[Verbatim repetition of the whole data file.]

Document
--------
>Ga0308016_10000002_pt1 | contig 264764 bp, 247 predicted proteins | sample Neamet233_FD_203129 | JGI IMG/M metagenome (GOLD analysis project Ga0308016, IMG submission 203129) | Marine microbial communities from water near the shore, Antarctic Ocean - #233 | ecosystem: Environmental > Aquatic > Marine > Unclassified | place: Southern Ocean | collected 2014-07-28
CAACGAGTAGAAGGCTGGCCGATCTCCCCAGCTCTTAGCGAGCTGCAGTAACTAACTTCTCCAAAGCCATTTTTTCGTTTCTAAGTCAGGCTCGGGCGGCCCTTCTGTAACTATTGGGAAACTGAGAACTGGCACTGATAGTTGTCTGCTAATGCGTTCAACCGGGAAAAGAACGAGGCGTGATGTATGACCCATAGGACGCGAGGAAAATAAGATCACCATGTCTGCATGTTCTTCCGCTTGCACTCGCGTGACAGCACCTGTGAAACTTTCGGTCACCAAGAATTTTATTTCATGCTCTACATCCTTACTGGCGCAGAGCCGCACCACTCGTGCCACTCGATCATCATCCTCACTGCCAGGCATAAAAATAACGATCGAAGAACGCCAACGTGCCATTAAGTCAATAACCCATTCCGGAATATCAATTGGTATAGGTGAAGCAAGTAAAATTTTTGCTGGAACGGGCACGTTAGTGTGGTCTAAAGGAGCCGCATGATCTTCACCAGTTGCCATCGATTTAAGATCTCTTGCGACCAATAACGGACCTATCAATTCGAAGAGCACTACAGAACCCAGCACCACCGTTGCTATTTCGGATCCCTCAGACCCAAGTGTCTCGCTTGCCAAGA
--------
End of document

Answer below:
>Ga0308016_10000002_pt1 | contig 264764 bp, 247 predicted proteins | sample Neamet233_FD_203129 | JGI IMG/M metagenome (GOLD analysis project Ga0308016, IMG submission 203129) | Marine microbial communities from water near the shore, Antarctic Ocean - #233 | ecosystem: Environmental > Aquatic > Marine > Unclassified | place: Southern Ocean | collected 2014-07-28
CAACGAGTAGAAGGCTGGCCGATCTCCCCAGCTCTTAGCGAGCTGCAGTAACTAACTTCTCCAAAGCCATTTTTTCGTTTCTAAGTCAGGCTCGGGCGGCCCTTCTGTAACTATTGGGAAACTGAGAACTGGCACTGATAGTTGTCTGCTAATGCGTTCAACCGGGAAAAGAACGAGGCGTGATGTATGACCCATAGGACGCGAGGAAAATAAGATCACCATGTCTGCATGTTCTTCCGCTTGCACTCGCGTGACAGCACCTGTGAAACTTTCGGTCACCAAGAATTTTATTTCATGCTCTACATCCTTACTGGCGCAGAGCCGCACCACTCGTGCCACTCGATCATCATCCTCACTGCCAGGCATAAAAATAACGATCGAAGAACGCCAACGTGCCATTAAGTCAATAACCCATTCCGGAATATCAATTGGTATAGGTGAAGCAAGTAAAATTTTTGCTGGAACGGGCACGTTAGTGTGGTCTAAAGGAGCCGCATGATCTTCACCAGTTGCCATCGATTTAAGATCTCTTGCGACCAATAACGGACCTATCAATTCGAAGAGCACTACAGAACCCAGCACCACCGTTGCTATTTCGGATCCCTCAGACCCAAGTGTCTCGCTTGCCAAGA